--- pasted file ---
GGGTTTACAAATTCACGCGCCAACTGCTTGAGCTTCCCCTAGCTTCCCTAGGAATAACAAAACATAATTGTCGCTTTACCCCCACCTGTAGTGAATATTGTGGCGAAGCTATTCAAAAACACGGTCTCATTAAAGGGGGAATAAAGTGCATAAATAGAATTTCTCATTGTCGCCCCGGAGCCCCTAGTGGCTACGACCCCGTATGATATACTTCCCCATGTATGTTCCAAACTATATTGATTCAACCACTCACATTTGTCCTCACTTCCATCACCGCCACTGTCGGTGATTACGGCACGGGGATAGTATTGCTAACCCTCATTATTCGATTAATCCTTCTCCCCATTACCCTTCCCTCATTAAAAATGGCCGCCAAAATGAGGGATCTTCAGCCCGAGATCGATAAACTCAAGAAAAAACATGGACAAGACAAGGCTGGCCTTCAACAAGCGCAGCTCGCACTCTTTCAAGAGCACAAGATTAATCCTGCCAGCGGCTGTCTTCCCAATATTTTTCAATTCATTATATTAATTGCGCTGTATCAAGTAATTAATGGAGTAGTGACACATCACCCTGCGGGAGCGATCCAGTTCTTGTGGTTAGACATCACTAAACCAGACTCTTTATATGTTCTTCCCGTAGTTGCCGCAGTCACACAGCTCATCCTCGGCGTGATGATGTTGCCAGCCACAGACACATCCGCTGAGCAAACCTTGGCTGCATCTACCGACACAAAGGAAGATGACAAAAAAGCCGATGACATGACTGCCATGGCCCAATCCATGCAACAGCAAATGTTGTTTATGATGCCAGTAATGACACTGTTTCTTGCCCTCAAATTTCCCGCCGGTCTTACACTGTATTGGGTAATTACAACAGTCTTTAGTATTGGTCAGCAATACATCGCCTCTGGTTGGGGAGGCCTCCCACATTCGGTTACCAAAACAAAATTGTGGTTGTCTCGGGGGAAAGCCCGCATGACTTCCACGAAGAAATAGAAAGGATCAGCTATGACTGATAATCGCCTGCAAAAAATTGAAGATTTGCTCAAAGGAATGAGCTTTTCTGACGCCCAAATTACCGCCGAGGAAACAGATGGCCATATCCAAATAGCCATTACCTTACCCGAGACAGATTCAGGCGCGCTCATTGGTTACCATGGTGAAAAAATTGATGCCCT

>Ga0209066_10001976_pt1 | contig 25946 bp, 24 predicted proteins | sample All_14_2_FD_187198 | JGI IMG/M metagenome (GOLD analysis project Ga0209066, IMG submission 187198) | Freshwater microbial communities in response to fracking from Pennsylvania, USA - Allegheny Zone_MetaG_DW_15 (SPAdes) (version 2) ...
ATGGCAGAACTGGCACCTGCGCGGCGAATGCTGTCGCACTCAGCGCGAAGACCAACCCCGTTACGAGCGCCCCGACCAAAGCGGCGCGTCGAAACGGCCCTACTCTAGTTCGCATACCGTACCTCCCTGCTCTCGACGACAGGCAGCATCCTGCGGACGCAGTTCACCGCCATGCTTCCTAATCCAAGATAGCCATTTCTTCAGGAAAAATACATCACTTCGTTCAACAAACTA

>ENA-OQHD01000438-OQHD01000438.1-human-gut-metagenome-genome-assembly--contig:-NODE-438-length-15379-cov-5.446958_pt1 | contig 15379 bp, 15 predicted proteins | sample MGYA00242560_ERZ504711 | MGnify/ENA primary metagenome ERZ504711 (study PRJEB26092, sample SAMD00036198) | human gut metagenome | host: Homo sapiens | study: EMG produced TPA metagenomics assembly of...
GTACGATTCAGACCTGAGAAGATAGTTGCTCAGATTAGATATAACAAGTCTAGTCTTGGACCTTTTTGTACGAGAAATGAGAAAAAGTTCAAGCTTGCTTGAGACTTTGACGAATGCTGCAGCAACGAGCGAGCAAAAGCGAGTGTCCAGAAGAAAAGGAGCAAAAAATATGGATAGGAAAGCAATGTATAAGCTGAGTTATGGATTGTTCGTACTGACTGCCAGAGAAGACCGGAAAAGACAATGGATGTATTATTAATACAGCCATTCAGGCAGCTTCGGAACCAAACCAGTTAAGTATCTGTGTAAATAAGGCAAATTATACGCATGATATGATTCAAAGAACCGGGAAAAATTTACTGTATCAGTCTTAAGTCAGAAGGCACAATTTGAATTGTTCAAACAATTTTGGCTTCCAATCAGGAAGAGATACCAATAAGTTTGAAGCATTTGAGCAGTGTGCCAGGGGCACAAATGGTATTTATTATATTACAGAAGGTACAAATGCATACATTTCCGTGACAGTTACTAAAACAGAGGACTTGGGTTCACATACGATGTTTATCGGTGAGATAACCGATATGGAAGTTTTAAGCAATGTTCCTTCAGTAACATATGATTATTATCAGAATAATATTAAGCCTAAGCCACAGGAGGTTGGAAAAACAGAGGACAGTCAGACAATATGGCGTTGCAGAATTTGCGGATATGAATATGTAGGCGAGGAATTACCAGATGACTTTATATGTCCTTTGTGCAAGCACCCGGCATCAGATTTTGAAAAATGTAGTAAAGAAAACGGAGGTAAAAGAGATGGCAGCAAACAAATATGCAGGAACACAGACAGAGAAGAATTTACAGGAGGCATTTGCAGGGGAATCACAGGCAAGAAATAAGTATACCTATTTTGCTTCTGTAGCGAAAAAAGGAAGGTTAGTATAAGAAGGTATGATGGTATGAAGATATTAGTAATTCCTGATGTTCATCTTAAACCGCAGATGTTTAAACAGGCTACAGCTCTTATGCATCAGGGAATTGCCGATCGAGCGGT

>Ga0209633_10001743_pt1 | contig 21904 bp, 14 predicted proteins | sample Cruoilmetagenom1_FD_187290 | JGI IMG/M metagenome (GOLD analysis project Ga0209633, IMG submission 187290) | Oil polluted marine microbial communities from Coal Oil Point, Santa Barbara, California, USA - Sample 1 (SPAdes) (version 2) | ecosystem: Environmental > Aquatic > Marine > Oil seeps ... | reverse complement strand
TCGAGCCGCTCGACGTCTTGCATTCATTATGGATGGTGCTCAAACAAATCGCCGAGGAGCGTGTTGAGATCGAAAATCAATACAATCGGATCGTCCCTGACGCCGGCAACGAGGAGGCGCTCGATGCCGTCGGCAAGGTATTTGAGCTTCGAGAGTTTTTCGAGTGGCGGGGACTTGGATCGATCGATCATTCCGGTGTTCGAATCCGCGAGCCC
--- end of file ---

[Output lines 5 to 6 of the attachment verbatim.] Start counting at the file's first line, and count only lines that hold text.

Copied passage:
GTACGATTCAGACCTGAGAAGATAGTTGCTCAGATTAGATATAACAAGTCTAGTCTTGGACCTTTTTGTACGAGAAATGAGAAAAAGTTCAAGCTTGCTTGAGACTTTGACGAATGCTGCAGCAACGAGCGAGCAAAAGCGAGTGTCCAGAAGAAAAGGAGCAAAAAATATGGATAGGAAAGCAATGTATAAGCTGAGTTATGGATTGTTCGTACTGACTGCCAGAGAAGACCGGAAAAGACAATGGATGTATTATTAATACAGCCATTCAGGCAGCTTCGGAACCAAACCAGTTAAGTATCTGTGTAAATAAGGCAAATTATACGCATGATATGATTCAAAGAACCGGGAAAAATTTACTGTATCAGTCTTAAGTCAGAAGGCACAATTTGAATTGTTCAAACAATTTTGGCTTCCAATCAGGAAGAGATACCAATAAGTTTGAAGCATTTGAGCAGTGTGCCAGGGGCACAAATGGTATTTATTATATTACAGAAGGTACAAATGCATACATTTCCGTGACAGTTACTAAAACAGAGGACTTGGGTTCACATACGATGTTTATCGGTGAGATAACCGATATGGAAGTTTTAAGCAATGTTCCTTCAGTAACATATGATTATTATCAGAATAATATTAAGCCTAAGCCACAGGAGGTTGGAAAAACAGAGGACAGTCAGACAATATGGCGTTGCAGAATTTGCGGATATGAATATGTAGGCGAGGAATTACCAGATGACTTTATATGTCCTTTGTGCAAGCACCCGGCATCAGATTTTGAAAAATGTAGTAAAGAAAACGGAGGTAAAAGAGATGGCAGCAAACAAATATGCAGGAACACAGACAGAGAAGAATTTACAGGAGGCATTTGCAGGGGAATCACAGGCAAGAAATAAGTATACCTATTTTGCTTCTGTAGCGAAAAAAGGAAGGTTAGTATAAGAAGGTATGATGGTATGAAGATATTAGTAATTCCTGATGTTCATCTTAAACCGCAGATGTTTAAACAGGCTACAGCTCTTATGCATCAGGGAATTGCCGATCGAGCGGT

>Ga0209633_10001743_pt1 | contig 21904 bp, 14 predicted proteins | sample Cruoilmetagenom1_FD_187290 | JGI IMG/M metagenome (GOLD analysis project Ga0209633, IMG submission 187290) | Oil polluted marine microbial communities from Coal Oil Point, Santa Barbara, California, USA - Sample 1 (SPAdes) (version 2) | ecosystem: Environmental > Aquatic > Marine > Oil seeps ... | reverse complement strand